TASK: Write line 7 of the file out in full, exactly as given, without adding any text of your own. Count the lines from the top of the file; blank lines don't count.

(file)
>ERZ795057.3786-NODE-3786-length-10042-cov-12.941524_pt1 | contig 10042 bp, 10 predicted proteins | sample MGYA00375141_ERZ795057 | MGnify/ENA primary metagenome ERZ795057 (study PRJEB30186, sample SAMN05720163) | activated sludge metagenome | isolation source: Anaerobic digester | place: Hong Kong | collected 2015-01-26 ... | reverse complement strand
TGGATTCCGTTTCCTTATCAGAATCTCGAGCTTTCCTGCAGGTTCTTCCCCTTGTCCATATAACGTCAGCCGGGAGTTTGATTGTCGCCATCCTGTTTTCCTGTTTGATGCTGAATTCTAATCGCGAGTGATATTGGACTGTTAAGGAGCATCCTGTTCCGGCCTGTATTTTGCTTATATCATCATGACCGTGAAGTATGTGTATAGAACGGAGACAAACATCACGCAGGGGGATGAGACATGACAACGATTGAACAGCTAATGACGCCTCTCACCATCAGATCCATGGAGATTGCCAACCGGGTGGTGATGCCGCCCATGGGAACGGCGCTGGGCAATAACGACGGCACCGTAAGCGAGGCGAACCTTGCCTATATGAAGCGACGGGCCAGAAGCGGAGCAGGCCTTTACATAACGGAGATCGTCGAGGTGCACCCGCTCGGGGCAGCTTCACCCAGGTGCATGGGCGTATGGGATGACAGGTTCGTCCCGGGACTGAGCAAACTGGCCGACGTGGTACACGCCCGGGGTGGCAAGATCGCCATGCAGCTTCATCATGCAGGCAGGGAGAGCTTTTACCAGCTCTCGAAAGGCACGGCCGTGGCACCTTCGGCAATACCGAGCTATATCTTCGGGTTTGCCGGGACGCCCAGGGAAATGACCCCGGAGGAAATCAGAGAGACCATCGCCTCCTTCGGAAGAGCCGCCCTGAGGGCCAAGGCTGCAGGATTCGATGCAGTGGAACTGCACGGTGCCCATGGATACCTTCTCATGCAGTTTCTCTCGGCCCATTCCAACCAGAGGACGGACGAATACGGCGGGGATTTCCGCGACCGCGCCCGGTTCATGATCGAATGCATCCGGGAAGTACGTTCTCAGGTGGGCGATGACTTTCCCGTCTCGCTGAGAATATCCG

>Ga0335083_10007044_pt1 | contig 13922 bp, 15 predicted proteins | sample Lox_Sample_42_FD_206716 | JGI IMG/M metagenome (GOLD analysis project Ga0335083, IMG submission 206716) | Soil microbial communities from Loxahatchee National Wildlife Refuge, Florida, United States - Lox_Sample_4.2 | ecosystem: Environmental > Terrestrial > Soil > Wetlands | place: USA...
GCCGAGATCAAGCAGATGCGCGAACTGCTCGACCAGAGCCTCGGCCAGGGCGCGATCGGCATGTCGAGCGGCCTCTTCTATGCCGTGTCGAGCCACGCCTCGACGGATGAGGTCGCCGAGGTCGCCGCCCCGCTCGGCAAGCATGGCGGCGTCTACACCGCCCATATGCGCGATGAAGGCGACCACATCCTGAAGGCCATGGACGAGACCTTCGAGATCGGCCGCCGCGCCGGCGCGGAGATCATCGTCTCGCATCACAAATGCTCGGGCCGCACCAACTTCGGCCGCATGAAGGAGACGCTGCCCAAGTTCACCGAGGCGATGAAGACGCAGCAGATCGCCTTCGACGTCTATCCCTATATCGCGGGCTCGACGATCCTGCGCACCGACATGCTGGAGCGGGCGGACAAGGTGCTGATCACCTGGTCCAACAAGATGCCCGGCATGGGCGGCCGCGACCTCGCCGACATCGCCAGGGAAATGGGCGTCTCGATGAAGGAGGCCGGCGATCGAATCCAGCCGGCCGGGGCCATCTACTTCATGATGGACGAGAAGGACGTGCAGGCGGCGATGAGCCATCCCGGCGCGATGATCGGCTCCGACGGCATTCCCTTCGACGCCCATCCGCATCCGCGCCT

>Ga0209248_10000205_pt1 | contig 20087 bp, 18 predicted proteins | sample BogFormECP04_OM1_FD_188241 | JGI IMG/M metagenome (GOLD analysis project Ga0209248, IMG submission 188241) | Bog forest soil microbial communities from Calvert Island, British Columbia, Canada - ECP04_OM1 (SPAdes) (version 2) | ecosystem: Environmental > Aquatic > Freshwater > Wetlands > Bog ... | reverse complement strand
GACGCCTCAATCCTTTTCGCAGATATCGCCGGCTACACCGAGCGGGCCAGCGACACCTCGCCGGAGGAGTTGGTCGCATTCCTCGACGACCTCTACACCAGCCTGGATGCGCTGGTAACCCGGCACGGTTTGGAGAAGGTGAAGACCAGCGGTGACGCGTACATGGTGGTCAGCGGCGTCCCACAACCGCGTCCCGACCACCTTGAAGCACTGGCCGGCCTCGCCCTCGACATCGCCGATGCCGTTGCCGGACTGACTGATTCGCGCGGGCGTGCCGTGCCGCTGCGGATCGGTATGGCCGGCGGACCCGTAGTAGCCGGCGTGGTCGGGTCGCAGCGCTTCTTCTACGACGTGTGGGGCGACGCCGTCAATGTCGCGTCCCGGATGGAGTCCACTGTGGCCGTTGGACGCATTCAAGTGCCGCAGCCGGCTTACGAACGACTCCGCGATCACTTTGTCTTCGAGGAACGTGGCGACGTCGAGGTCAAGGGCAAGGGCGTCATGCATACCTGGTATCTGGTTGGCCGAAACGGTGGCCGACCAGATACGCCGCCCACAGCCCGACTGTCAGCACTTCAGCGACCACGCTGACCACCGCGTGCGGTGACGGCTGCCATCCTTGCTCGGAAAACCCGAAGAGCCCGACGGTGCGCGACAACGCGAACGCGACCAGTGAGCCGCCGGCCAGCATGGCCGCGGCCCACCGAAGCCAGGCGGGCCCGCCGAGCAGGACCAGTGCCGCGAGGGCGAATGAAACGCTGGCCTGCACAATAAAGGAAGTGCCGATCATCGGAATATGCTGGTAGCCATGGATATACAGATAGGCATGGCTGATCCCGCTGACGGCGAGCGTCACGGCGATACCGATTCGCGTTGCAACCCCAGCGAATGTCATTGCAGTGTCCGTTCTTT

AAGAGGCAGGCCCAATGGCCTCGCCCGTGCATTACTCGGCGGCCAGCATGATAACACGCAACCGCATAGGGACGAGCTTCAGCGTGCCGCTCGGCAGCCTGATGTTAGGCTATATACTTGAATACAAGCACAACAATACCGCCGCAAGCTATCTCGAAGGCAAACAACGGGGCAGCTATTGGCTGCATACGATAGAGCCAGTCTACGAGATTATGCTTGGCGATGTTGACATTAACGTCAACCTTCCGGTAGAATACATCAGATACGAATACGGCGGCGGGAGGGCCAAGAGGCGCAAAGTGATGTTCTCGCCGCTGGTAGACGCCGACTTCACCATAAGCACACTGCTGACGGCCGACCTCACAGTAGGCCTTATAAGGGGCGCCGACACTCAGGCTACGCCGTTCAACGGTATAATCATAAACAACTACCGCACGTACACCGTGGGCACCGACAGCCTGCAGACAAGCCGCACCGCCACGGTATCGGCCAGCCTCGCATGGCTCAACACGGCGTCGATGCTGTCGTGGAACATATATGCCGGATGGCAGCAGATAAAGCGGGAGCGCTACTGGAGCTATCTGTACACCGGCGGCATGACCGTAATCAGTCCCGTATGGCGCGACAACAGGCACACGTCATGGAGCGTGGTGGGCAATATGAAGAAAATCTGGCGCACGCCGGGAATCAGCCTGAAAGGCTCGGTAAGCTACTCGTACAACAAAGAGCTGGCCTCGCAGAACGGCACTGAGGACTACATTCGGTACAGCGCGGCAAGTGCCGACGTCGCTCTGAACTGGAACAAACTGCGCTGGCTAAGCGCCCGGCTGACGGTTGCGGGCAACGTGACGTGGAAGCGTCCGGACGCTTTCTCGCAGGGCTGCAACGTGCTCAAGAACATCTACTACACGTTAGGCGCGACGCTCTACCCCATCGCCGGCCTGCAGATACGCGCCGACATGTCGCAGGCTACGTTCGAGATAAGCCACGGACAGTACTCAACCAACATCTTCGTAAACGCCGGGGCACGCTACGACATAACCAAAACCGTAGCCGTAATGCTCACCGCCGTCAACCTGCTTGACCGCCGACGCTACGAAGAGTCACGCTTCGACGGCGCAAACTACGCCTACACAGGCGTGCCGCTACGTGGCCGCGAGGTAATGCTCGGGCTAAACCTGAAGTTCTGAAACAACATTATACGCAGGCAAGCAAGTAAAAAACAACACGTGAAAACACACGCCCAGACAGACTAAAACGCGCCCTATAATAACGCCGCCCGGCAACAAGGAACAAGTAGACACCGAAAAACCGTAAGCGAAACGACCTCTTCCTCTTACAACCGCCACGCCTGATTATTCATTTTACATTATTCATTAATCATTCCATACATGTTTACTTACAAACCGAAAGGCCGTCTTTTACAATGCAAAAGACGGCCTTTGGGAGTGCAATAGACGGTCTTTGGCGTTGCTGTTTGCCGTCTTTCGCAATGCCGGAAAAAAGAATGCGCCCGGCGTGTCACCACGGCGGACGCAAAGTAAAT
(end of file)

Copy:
AAGAGGCAGGCCCAATGGCCTCGCCCGTGCATTACTCGGCGGCCAGCATGATAACACGCAACCGCATAGGGACGAGCTTCAGCGTGCCGCTCGGCAGCCTGATGTTAGGCTATATACTTGAATACAAGCACAACAATACCGCCGCAAGCTATCTCGAAGGCAAACAACGGGGCAGCTATTGGCTGCATACGATAGAGCCAGTCTACGAGATTATGCTTGGCGATGTTGACATTAACGTCAACCTTCCGGTAGAATACATCAGATACGAATACGGCGGCGGGAGGGCCAAGAGGCGCAAAGTGATGTTCTCGCCGCTGGTAGACGCCGACTTCACCATAAGCACACTGCTGACGGCCGACCTCACAGTAGGCCTTATAAGGGGCGCCGACACTCAGGCTACGCCGTTCAACGGTATAATCATAAACAACTACCGCACGTACACCGTGGGCACCGACAGCCTGCAGACAAGCCGCACCGCCACGGTATCGGCCAGCCTCGCATGGCTCAACACGGCGTCGATGCTGTCGTGGAACATATATGCCGGATGGCAGCAGATAAAGCGGGAGCGCTACTGGAGCTATCTGTACACCGGCGGCATGACCGTAATCAGTCCCGTATGGCGCGACAACAGGCACACGTCATGGAGCGTGGTGGGCAATATGAAGAAAATCTGGCGCACGCCGGGAATCAGCCTGAAAGGCTCGGTAAGCTACTCGTACAACAAAGAGCTGGCCTCGCAGAACGGCACTGAGGACTACATTCGGTACAGCGCGGCAAGTGCCGACGTCGCTCTGAACTGGAACAAACTGCGCTGGCTAAGCGCCCGGCTGACGGTTGCGGGCAACGTGACGTGGAAGCGTCCGGACGCTTTCTCGCAGGGCTGCAACGTGCTCAAGAACATCTACTACACGTTAGGCGCGACGCTCTACCCCATCGCCGGCCTGCAGATACGCGCCGACATGTCGCAGGCTACGTTCGAGATAAGCCACGGACAGTACTCAACCAACATCTTCGTAAACGCCGGGGCACGCTACGACATAACCAAAACCGTAGCCGTAATGCTCACCGCCGTCAACCTGCTTGACCGCCGACGCTACGAAGAGTCACGCTTCGACGGCGCAAACTACGCCTACACAGGCGTGCCGCTACGTGGCCGCGAGGTAATGCTCGGGCTAAACCTGAAGTTCTGAAACAACATTATACGCAGGCAAGCAAGTAAAAAACAACACGTGAAAACACACGCCCAGACAGACTAAAACGCGCCCTATAATAACGCCGCCCGGCAACAAGGAACAAGTAGACACCGAAAAACCGTAAGCGAAACGACCTCTTCCTCTTACAACCGCCACGCCTGATTATTCATTTTACATTATTCATTAATCATTCCATACATGTTTACTTACAAACCGAAAGGCCGTCTTTTACAATGCAAAAGACGGCCTTTGGGAGTGCAATAGACGGTCTTTGGCGTTGCTGTTTGCCGTCTTTCGCAATGCCGGAAAAAAGAATGCGCCCGGCGTGTCACCACGGCGGACGCAAAGTAAAT